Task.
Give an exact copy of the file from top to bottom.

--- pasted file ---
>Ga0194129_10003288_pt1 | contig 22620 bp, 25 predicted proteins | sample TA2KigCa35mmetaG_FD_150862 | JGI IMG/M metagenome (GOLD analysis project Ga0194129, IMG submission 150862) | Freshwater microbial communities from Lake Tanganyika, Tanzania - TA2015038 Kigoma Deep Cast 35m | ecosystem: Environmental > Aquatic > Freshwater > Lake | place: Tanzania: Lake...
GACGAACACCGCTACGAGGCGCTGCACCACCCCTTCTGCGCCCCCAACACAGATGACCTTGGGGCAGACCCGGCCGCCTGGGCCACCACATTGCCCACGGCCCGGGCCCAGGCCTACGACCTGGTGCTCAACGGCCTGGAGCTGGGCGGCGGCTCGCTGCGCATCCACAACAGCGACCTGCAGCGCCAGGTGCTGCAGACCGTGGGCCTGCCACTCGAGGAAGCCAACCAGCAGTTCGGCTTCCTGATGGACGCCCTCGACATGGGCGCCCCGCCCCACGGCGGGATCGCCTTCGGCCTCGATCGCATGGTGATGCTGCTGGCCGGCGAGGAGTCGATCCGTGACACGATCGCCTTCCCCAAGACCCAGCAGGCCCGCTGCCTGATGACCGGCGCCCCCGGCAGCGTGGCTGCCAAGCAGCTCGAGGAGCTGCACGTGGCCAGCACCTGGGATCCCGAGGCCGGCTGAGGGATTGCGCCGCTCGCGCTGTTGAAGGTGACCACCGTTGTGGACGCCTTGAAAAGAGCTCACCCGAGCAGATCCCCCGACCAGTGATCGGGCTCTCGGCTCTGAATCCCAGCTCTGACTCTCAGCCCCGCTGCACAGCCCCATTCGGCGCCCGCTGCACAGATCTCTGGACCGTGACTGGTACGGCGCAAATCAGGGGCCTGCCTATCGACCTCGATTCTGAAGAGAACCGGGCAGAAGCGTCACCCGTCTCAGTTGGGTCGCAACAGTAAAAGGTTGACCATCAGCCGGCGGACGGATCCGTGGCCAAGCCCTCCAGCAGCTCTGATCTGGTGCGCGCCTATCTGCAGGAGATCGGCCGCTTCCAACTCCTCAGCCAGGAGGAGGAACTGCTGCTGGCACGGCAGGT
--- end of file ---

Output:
>Ga0194129_10003288_pt1 | contig 22620 bp, 25 predicted proteins | sample TA2KigCa35mmetaG_FD_150862 | JGI IMG/M metagenome (GOLD analysis project Ga0194129, IMG submission 150862) | Freshwater microbial communities from Lake Tanganyika, Tanzania - TA2015038 Kigoma Deep Cast 35m | ecosystem: Environmental > Aquatic > Freshwater > Lake | place: Tanzania: Lake...
GACGAACACCGCTACGAGGCGCTGCACCACCCCTTCTGCGCCCCCAACACAGATGACCTTGGGGCAGACCCGGCCGCCTGGGCCACCACATTGCCCACGGCCCGGGCCCAGGCCTACGACCTGGTGCTCAACGGCCTGGAGCTGGGCGGCGGCTCGCTGCGCATCCACAACAGCGACCTGCAGCGCCAGGTGCTGCAGACCGTGGGCCTGCCACTCGAGGAAGCCAACCAGCAGTTCGGCTTCCTGATGGACGCCCTCGACATGGGCGCCCCGCCCCACGGCGGGATCGCCTTCGGCCTCGATCGCATGGTGATGCTGCTGGCCGGCGAGGAGTCGATCCGTGACACGATCGCCTTCCCCAAGACCCAGCAGGCCCGCTGCCTGATGACCGGCGCCCCCGGCAGCGTGGCTGCCAAGCAGCTCGAGGAGCTGCACGTGGCCAGCACCTGGGATCCCGAGGCCGGCTGAGGGATTGCGCCGCTCGCGCTGTTGAAGGTGACCACCGTTGTGGACGCCTTGAAAAGAGCTCACCCGAGCAGATCCCCCGACCAGTGATCGGGCTCTCGGCTCTGAATCCCAGCTCTGACTCTCAGCCCCGCTGCACAGCCCCATTCGGCGCCCGCTGCACAGATCTCTGGACCGTGACTGGTACGGCGCAAATCAGGGGCCTGCCTATCGACCTCGATTCTGAAGAGAACCGGGCAGAAGCGTCACCCGTCTCAGTTGGGTCGCAACAGTAAAAGGTTGACCATCAGCCGGCGGACGGATCCGTGGCCAAGCCCTCCAGCAGCTCTGATCTGGTGCGCGCCTATCTGCAGGAGATCGGCCGCTTCCAACTCCTCAGCCAGGAGGAGGAACTGCTGCTGGCACGGCAGGT